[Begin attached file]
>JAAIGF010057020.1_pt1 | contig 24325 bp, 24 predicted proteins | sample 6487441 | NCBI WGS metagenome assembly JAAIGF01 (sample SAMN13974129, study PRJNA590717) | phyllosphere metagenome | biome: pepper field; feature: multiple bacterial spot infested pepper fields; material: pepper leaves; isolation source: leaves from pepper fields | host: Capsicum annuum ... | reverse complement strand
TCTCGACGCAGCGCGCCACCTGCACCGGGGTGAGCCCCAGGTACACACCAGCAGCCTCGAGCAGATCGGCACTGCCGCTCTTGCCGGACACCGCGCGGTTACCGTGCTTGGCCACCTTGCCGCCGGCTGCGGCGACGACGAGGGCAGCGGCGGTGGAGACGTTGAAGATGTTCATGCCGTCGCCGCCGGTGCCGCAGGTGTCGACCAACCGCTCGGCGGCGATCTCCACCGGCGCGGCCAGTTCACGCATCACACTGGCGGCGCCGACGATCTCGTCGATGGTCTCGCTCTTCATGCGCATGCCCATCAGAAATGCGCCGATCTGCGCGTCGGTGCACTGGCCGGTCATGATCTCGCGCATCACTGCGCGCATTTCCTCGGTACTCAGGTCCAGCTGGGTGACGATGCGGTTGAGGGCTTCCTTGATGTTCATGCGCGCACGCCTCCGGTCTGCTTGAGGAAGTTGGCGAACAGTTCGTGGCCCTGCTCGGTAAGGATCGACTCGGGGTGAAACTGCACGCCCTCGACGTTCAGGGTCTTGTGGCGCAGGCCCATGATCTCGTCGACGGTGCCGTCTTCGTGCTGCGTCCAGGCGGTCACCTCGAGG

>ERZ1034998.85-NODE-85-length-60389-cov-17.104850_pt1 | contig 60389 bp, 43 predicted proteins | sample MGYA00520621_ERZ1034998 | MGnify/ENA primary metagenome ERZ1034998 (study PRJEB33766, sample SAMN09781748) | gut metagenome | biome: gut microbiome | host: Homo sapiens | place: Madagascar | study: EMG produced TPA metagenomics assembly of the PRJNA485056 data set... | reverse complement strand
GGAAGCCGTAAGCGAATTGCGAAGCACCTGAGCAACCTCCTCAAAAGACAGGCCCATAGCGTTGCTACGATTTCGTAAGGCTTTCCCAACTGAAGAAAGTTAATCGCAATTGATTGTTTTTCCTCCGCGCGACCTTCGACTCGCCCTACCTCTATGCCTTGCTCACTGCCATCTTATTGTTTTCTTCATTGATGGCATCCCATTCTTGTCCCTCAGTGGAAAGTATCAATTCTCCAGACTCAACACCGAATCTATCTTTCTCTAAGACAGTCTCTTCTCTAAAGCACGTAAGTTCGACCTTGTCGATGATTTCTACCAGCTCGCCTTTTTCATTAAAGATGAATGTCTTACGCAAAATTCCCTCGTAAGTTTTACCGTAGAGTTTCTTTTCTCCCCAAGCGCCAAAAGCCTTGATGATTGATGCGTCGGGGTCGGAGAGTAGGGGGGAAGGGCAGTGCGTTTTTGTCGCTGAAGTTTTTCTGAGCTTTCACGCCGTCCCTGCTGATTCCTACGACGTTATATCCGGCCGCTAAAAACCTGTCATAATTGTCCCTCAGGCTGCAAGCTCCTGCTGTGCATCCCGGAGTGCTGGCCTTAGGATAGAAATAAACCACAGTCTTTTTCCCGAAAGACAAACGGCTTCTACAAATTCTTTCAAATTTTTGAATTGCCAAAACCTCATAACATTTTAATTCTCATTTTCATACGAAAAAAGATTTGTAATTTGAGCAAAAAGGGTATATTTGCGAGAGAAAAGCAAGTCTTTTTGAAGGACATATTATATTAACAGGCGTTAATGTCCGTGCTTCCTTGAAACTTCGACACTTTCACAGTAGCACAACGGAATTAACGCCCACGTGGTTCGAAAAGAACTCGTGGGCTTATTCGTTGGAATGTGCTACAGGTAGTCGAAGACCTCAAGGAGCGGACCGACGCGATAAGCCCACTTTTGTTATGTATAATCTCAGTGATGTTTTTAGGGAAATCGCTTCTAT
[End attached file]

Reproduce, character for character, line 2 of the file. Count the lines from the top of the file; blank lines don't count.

TCTCGACGCAGCGCGCCACCTGCACCGGGGTGAGCCCCAGGTACACACCAGCAGCCTCGAGCAGATCGGCACTGCCGCTCTTGCCGGACACCGCGCGGTTACCGTGCTTGGCCACCTTGCCGCCGGCTGCGGCGACGACGAGGGCAGCGGCGGTGGAGACGTTGAAGATGTTCATGCCGTCGCCGCCGGTGCCGCAGGTGTCGACCAACCGCTCGGCGGCGATCTCCACCGGCGCGGCCAGTTCACGCATCACACTGGCGGCGCCGACGATCTCGTCGATGGTCTCGCTCTTCATGCGCATGCCCATCAGAAATGCGCCGATCTGCGCGTCGGTGCACTGGCCGGTCATGATCTCGCGCATCACTGCGCGCATTTCCTCGGTACTCAGGTCCAGCTGGGTGACGATGCGGTTGAGGGCTTCCTTGATGTTCATGCGCGCACGCCTCCGGTCTGCTTGAGGAAGTTGGCGAACAGTTCGTGGCCCTGCTCGGTAAGGATCGACTCGGGGTGAAACTGCACGCCCTCGACGTTCAGGGTCTTGTGGCGCAGGCCCATGATCTCGTCGACGGTGCCGTCTTCGTGCTGCGTCCAGGCGGTCACCTCGAGG